It now appears inevitable that the global spread of COVID-19 will cause a significant, but hopefully short-lived, recession. All economic downturns prompt greater levels of fraud and money laundering activity. Compliance Officers will need to be on the lookout for warning signs of criminal activity and ensure that the undoubted pressures of the current crisis does not weaken their focus on compliance and proper risk management.
We have yet to see the effects of the easy deployment of the Government support packages of Business Bounce Back Loans as well as the CBIL’s loans offered to counteract the impact of the various lockdowns.
I predict a very busy few years ahead for smaller lenders in supporting the economic recovery as well as the larger institutions who will require digital solutions to support their remediation projects.
KYC Remediation is usually a compliance headache. Have you much experience with running a large project? If you have, what were / are the biggest challenges for running an effective KYC remediation project?
I was part of a project team tasked with centralisation of mortgage arrears management for a UK Bank which was very challenging in terms of scope and time. The team had to centralise the mortgage arrears previously managed by branches and this took two years to complete, despite the additional headcount that was recruited.
Gathering all the data and reviewing each case took resources away from other tasks and the cost to the business was incredibly high, but as with all compliance, it had to be delivered. It comes back to my point about only reviewing the cases that were placing the Bank at risk.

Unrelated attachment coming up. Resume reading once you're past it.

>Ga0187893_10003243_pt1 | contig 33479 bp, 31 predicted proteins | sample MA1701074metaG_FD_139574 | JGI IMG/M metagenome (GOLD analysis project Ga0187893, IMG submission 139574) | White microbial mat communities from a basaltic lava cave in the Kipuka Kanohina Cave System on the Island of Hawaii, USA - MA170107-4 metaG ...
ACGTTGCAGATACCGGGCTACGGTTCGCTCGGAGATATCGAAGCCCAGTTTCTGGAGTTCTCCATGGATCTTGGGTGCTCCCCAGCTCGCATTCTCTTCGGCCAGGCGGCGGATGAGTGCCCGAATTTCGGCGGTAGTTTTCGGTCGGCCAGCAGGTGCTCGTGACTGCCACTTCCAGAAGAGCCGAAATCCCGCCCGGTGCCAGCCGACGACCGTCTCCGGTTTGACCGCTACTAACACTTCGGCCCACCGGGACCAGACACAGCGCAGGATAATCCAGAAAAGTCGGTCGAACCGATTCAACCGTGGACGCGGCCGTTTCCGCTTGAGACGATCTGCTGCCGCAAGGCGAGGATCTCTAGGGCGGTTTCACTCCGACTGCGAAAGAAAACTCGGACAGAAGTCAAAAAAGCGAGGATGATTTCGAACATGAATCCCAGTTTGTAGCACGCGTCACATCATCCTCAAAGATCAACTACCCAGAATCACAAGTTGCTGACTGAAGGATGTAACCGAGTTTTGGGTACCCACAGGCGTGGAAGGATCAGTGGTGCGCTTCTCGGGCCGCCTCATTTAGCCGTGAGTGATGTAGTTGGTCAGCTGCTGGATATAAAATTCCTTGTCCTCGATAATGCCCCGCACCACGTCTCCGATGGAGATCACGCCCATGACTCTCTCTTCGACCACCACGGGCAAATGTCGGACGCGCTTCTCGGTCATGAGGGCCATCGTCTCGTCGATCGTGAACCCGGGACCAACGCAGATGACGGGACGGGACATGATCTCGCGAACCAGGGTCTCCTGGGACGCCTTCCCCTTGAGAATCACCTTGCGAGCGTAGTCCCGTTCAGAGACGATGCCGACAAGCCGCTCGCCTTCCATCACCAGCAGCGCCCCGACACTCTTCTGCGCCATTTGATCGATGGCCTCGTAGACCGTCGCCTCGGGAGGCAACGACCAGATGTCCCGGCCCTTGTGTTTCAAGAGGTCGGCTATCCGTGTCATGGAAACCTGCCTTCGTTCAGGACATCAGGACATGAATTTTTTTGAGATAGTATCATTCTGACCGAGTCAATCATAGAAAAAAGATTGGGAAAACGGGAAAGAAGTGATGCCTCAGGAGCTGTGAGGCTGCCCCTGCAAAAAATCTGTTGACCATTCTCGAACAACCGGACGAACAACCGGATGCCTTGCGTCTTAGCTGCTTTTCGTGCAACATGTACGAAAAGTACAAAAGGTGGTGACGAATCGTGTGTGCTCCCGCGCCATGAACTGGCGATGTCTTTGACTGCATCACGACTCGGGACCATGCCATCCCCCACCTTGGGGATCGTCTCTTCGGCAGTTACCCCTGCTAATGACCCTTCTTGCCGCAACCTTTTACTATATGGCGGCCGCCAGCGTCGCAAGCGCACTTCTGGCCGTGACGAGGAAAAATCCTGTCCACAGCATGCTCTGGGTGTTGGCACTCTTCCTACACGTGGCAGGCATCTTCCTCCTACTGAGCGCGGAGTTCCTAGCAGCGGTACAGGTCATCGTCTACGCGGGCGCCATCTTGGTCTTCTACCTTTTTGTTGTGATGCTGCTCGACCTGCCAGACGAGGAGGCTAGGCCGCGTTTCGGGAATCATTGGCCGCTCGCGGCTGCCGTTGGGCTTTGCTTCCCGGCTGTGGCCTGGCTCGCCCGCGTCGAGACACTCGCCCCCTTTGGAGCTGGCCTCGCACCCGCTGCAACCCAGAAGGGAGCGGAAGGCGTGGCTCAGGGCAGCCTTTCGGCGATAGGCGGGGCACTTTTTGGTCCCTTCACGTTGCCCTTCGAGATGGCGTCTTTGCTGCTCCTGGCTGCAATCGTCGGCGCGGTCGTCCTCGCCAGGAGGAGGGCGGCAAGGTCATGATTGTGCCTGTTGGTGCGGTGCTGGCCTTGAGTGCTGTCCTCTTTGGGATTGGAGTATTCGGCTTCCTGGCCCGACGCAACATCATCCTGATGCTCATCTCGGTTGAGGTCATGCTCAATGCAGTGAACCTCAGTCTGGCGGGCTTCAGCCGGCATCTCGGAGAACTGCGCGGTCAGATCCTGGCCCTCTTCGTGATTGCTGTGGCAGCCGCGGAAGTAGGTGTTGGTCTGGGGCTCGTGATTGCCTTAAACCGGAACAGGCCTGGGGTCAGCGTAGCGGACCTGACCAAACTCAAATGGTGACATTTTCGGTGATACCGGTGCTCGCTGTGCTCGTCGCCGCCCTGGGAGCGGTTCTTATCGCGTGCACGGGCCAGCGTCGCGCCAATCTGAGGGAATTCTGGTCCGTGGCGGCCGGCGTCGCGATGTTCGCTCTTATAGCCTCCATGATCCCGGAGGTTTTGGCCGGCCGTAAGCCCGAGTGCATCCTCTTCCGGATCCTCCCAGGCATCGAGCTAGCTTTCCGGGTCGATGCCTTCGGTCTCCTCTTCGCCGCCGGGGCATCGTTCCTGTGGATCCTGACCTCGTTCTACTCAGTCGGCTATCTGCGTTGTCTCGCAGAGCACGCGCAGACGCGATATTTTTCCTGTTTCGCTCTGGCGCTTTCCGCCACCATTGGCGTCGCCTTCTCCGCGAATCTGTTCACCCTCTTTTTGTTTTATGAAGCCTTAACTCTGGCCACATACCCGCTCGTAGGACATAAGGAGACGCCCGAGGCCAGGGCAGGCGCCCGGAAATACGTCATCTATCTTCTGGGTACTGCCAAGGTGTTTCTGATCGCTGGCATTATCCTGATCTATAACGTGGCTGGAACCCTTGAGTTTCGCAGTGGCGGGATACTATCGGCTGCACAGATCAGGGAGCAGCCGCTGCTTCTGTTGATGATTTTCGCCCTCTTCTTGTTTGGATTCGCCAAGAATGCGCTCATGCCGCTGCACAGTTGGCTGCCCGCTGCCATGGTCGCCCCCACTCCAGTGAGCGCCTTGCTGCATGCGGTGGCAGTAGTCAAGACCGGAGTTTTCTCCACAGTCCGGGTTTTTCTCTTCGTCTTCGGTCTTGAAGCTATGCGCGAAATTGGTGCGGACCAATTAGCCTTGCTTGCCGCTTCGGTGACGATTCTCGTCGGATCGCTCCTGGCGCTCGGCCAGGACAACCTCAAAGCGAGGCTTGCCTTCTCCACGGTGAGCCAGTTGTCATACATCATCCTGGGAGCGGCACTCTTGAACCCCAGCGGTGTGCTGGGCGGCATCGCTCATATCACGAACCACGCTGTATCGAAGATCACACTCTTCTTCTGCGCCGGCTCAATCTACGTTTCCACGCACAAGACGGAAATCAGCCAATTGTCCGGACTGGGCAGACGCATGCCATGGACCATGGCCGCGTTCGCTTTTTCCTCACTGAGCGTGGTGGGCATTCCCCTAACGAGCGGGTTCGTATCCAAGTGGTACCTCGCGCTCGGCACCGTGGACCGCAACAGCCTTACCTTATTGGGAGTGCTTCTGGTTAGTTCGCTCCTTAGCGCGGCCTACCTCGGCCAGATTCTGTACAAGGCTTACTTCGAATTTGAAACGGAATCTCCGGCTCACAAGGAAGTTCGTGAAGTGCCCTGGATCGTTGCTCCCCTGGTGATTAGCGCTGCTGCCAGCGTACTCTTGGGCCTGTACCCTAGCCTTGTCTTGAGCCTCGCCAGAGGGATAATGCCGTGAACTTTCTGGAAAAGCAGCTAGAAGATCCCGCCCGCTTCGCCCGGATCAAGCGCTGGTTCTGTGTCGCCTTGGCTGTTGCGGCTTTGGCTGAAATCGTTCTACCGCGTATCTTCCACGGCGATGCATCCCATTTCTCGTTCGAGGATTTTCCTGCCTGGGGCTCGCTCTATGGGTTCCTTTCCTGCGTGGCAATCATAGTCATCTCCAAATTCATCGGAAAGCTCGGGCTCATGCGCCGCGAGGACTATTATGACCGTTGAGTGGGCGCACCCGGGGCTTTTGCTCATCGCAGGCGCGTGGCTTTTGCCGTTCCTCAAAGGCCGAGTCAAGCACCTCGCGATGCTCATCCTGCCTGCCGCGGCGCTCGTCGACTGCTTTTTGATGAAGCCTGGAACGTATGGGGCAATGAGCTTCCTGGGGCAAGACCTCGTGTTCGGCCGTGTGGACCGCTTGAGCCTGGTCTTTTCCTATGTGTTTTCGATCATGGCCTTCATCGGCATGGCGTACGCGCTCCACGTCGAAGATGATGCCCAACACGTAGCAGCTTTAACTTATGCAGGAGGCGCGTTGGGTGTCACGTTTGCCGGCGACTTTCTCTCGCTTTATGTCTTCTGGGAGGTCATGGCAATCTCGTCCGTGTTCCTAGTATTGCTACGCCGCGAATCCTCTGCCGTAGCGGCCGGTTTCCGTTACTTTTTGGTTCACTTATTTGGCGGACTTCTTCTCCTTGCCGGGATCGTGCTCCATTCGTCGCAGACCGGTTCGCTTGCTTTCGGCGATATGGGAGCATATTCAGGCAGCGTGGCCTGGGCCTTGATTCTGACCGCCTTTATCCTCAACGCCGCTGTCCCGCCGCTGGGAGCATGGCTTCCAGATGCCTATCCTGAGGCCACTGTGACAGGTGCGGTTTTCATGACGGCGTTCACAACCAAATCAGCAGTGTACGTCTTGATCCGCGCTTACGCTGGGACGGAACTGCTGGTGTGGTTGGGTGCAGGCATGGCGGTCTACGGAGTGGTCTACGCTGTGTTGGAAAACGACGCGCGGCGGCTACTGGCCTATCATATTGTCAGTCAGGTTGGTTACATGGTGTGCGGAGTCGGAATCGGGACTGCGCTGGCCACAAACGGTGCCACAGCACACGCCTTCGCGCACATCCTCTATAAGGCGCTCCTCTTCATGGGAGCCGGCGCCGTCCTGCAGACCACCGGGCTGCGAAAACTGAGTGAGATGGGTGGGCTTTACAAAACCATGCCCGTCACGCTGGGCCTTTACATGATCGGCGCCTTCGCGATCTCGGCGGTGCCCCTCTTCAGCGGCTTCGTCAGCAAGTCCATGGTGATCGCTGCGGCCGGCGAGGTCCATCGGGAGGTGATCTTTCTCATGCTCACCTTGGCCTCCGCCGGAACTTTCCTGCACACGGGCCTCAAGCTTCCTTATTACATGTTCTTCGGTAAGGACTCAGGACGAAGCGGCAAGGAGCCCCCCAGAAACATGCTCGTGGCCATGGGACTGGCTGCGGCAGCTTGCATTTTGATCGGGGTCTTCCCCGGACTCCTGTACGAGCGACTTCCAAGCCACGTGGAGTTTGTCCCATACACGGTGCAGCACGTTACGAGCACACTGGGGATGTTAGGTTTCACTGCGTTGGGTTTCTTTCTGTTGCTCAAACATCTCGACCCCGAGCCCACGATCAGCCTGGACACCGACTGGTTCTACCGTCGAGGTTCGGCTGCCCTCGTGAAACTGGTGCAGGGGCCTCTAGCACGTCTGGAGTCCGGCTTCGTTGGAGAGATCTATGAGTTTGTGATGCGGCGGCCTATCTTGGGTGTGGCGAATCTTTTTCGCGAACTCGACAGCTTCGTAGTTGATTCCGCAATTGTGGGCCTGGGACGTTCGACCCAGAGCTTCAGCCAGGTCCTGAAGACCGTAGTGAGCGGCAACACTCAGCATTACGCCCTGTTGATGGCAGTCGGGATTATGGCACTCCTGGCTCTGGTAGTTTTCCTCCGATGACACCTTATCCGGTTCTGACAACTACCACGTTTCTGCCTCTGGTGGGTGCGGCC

Risk management and an effective KYC strategy is key for any regulated business. I enjoy my role as Head of Compliance at ShareIn as it allows me to go beyond the detail of the various regulations and the implications of non-compliance. It allows me to develop my understanding of people and their behaviours and then deliver an interpretation of the spirit of regulation to enable the business to deliver its legal responsibilities.
Based in the heart of Edinburgh we have a unique offering providing both a technology and a regulatory solution for online investment. Sharein employees combination of finance professionals, software engineers, project managers, compliance experts all here to help your business succeed.
Sharein’s investment platforms enable clients to connect with their network and raise capital. Their platform handles every step of the investment process and ensures compliance at every stage, so clients can get on with growing their business.